If, despite all that, Lagasse is still often written off as more celebrity than chef, it is in part the inevitable trade-off of having a “Stadium” among your restaurants. It’s also true that, even after two decades of celebrity chefdom, we still tend to distrust and punish great fame and financial success among our cooks. Not that it seems to cause Lagasse undue concern.
“I get up in the morning and do what I need to do, whether it’s on TV or in the restaurant,” he says. “I never try to be anything other than who I am.”
There have been some steps he seems to have second thoughts about. Martha Stewart Living Omnimedia has recently changed hands, and Lagasse is unsure of what will happen to his deal there.
“I’m not really a corporate guy,” he says. “I went to Martha Stewart because I didn’t have the financial resources to grow this thing the way it needed to be grown. And I was being stirred by people that convinced me it would be a good thing. I have no regrets for anything I’ve done, but if I were doing life again? I probably wouldn’t have listened to as many people and would have stuck with my gut instead.”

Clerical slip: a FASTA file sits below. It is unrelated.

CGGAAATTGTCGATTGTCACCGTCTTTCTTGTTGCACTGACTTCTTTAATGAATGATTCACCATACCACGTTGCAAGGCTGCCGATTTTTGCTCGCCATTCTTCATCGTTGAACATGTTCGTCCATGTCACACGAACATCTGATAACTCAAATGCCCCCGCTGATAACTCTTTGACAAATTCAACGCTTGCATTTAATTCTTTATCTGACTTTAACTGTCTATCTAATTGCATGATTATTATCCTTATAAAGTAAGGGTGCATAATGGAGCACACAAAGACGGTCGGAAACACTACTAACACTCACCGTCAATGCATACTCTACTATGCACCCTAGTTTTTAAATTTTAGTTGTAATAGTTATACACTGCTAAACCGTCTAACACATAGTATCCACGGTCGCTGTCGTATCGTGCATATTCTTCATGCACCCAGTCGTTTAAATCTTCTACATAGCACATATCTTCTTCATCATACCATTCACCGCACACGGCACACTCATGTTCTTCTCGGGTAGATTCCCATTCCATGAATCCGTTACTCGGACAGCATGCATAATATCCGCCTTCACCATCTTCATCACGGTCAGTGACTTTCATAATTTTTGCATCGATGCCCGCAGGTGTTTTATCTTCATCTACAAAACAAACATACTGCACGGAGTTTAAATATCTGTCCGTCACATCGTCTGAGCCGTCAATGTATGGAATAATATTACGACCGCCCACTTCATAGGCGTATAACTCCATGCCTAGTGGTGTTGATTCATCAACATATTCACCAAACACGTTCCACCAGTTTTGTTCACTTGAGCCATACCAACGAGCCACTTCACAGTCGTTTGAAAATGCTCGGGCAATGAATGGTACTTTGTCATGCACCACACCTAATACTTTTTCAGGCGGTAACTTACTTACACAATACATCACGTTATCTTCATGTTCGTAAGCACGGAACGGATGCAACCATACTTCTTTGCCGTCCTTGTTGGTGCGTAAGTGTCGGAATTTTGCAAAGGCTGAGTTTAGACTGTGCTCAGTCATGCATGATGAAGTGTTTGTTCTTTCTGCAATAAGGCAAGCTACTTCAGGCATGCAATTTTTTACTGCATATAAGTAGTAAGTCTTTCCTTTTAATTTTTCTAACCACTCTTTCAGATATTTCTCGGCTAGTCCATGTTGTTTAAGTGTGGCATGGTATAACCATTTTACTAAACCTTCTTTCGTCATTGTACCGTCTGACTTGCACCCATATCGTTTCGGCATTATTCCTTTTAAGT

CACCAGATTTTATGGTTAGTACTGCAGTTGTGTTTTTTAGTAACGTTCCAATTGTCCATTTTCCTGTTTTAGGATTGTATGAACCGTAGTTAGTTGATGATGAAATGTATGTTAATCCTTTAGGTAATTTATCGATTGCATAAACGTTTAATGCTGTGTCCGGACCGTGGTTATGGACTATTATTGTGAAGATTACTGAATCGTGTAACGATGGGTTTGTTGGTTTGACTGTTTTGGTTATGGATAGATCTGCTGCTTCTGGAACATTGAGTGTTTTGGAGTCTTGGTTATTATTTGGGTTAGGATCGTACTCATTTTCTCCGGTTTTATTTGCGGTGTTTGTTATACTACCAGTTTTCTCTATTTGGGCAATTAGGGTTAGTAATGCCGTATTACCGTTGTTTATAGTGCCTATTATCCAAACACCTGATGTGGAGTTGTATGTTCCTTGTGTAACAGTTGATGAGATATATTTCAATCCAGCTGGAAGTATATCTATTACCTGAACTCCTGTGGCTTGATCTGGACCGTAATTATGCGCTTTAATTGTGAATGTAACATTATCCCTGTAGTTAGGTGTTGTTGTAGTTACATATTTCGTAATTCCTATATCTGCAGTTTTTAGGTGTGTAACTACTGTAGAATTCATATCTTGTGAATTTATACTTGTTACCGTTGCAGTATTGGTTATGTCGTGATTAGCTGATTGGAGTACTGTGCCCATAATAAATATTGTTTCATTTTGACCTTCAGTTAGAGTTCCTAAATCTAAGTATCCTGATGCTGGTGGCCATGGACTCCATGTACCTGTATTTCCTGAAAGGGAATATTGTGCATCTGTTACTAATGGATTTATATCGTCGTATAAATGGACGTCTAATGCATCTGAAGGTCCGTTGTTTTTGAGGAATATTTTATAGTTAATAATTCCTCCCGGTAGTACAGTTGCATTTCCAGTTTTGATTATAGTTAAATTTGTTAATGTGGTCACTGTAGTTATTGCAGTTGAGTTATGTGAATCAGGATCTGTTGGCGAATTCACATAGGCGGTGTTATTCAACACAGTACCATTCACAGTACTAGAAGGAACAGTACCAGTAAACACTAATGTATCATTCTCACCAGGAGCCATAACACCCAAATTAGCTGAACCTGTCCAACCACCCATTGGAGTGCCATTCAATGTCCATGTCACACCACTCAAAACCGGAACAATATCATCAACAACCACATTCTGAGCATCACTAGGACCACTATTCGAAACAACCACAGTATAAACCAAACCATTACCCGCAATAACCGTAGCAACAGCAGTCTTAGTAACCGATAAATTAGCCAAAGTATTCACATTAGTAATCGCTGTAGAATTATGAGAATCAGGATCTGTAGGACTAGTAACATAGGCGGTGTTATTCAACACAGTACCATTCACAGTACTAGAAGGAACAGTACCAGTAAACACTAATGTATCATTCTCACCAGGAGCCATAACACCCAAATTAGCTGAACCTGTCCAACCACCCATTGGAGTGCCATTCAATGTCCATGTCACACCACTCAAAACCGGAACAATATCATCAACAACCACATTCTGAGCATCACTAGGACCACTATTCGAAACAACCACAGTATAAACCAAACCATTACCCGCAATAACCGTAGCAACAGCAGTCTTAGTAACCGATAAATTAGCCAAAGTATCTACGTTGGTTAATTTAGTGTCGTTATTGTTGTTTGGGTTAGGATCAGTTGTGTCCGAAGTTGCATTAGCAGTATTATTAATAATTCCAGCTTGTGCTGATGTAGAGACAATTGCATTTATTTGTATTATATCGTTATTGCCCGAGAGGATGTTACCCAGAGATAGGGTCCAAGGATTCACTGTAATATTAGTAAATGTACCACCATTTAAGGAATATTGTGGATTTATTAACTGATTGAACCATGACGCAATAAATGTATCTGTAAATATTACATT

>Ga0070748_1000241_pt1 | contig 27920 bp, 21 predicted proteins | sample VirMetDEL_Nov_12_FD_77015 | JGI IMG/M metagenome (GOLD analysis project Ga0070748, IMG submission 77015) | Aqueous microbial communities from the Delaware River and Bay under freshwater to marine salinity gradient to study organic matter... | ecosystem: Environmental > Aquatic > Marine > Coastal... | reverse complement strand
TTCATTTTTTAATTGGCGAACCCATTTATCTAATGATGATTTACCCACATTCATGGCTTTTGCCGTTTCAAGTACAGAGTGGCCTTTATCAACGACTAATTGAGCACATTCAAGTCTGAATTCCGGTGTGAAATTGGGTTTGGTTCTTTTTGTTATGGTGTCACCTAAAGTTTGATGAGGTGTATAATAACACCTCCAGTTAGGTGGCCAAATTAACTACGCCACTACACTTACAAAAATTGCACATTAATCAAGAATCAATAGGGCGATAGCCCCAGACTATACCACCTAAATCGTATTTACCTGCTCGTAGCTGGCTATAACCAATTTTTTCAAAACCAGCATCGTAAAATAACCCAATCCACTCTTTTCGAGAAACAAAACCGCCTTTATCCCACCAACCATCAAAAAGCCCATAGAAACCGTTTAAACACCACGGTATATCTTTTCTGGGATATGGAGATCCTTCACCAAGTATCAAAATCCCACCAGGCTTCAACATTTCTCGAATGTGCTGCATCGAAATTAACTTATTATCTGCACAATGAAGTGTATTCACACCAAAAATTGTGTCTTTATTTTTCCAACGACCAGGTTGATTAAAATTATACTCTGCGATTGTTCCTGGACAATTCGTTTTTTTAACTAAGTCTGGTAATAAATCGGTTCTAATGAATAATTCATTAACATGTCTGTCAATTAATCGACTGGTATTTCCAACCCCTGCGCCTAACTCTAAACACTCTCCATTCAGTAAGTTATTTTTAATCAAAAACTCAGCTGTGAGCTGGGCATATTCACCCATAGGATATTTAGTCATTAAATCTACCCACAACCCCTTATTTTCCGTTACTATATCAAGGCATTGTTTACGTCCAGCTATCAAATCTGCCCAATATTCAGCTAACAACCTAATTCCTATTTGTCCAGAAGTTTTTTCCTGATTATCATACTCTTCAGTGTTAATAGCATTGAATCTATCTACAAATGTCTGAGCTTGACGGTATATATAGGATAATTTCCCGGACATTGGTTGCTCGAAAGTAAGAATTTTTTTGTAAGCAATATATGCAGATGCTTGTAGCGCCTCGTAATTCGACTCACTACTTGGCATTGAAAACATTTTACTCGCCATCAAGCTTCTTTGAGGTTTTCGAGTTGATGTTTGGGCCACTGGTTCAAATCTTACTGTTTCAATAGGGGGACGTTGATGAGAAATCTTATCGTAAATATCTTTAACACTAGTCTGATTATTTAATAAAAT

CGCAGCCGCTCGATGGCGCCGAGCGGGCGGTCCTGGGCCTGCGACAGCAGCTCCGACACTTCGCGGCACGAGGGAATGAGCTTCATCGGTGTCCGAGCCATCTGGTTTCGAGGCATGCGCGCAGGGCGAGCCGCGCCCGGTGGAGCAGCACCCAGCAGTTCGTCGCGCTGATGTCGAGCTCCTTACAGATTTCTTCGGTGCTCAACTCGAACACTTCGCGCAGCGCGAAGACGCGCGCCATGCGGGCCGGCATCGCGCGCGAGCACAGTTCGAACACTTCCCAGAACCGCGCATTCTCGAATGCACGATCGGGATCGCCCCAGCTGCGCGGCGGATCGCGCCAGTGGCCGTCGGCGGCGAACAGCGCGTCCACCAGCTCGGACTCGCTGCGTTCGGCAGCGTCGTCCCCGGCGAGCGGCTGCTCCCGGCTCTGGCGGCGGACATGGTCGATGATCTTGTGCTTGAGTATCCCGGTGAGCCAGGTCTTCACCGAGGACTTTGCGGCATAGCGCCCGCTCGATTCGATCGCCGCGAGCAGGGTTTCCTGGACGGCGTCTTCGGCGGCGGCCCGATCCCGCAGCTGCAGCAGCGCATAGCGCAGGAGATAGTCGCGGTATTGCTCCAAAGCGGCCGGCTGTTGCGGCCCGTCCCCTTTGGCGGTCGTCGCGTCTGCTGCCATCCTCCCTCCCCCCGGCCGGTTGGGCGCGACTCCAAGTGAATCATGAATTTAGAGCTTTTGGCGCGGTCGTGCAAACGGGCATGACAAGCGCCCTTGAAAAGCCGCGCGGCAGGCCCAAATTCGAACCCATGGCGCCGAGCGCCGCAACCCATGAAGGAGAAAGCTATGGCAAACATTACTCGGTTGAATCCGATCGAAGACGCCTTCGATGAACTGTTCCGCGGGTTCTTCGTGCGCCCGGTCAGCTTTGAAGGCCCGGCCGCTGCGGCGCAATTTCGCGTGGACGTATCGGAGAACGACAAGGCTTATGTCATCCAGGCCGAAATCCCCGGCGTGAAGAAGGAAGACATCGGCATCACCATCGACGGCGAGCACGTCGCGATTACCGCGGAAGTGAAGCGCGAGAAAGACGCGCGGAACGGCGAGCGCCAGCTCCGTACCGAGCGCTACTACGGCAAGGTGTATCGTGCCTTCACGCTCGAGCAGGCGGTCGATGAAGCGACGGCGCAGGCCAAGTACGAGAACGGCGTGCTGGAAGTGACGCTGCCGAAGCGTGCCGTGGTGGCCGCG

His gut has had to be his guide for much of the six years since he lost his mega TV platform. He admits that there was a long curve to accepting the cancellation of Emeril Live after eleven seasons. “It was a very empty feeling for me: ‘You mean I’m not going to wake up and shoot two shows a day?’” he says. “I sort of had to back up a little bit and analyze me, analyze my company, and analyze what I was doing. I decided I was only going to do what I wanted to do.”